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Microsoft arm backs ‘kidtech’ start-up SuperAwesome | Business News

By December 25, 2019 No Comments
Child on computer

The venture capital arm of Microsoft, the American technology behemoth, is to buy a stake in a six-year-old British company which produces software to protect children online.

Daily Week News has learnt that M12 – which was previously called Microsoft Ventures – is close to striking a deal to become a shareholder in SuperAwesome.

The transaction, which is expected to be confirmed next month, will represent a big milestone for SuperAwesome.

Set up in 2013 by Dylan Collins, the company has attracted business from some of the world’s biggest advertisers to children amid increasingly strict regulation.

Multinationals including Kellogg’s, Mattel, Nintendo and Unilever are among the brands listed on SuperAwesome’s website as clients of the British start-up.

Sources said on Tuesday that the funding round being led by M12 was “modest in size” but “hugely significant” for the company.

An investment vehicle connected to the family behind Lego is also understood to be participating in the fundraising.

Among the other UK start-ups backed by M12 is Onfido, a digital identity verification company.

SuperAwesome is expected to be valued at more than £200m after the latest investments, underlining its potential during a period of rapid growth for children’s activity online.

The company owns products such as Kidfluencer, which helps brands remain compliant with international rules when they appear on YouTube, the video content arm of Alphabet-owned Google.

It has a separate product called PopJam, which is specifically aimed at ensuring compliance with COPPA laws in the US and GDPR across Europe, which govern data privacy.

PopJam is marketed as “a kid-safe alternative to social media platforms like Instagram, Facebook and Snapchat”.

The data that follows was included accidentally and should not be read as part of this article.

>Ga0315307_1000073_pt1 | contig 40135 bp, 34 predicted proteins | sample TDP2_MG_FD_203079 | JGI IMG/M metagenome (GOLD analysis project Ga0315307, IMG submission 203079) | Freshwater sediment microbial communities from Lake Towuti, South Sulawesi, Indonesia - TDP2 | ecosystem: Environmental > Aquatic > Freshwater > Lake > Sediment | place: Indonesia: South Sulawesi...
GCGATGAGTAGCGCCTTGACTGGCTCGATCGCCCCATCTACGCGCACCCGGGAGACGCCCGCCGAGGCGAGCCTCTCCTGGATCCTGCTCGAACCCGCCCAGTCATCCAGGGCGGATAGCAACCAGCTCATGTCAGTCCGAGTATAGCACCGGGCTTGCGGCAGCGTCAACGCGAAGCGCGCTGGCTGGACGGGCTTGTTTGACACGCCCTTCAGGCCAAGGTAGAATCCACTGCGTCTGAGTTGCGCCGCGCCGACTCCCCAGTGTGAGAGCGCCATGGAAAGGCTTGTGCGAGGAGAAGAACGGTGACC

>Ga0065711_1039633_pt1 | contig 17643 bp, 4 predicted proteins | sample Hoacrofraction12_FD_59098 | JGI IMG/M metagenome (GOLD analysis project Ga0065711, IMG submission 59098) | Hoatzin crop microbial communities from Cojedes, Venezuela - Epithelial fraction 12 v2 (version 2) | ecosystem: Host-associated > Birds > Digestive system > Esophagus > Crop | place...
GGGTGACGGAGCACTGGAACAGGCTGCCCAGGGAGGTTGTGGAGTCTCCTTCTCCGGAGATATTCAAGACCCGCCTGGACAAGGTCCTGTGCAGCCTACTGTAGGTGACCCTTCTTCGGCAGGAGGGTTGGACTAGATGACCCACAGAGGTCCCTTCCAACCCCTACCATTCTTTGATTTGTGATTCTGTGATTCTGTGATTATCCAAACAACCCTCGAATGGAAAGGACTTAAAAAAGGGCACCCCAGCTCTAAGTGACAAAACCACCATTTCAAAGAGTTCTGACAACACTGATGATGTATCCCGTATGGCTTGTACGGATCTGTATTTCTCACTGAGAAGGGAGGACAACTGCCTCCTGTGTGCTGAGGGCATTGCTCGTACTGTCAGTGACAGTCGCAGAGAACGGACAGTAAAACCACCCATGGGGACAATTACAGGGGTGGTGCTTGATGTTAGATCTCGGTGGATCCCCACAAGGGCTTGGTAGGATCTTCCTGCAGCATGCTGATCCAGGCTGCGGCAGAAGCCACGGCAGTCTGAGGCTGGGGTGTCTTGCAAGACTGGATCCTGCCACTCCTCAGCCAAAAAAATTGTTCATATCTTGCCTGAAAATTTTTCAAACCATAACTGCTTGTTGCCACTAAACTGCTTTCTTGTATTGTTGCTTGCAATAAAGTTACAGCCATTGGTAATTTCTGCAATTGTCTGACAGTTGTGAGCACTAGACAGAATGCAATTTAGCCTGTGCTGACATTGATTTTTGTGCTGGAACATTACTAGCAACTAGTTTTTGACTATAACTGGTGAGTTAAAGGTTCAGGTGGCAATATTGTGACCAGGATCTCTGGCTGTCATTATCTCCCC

The financial perils of failing to adhere to a tougher regulatory climate were highlighted in September when YouTube was fined $170m by regulators in the US to settle allegations that it collected children’s data without parental consent.

Nevertheless, the size of the fine was criticised by campaigners for digital safeguarding because of the tiny proportion of Google’s annual profit that it represented.

A slew of penalties have been imposed on tech giants amid increasingly intense scrutiny of their use of personal data – with those imposed by European regulators among some of the largest in the world.

In total, SuperAwesome says it enables safe digital engagement for more than 500m children around the world every month.

Mr Collins is expected to consider a stock market listing for SuperAwesome in the medium term, although speculation that such a move is imminent has been reported for the last three years.

There are understood to be no immediate plans for an initial public offering.

Existing shareholders in SuperAwesome include Hoxton Ventures, an investment firm which holds stakes in Babylon Healthcare and Deliveroo, and Mayfair Equity Partners, a backer of Ovo Energy and Yo!, the sushi chain.

SuperAwesome declined to comment.

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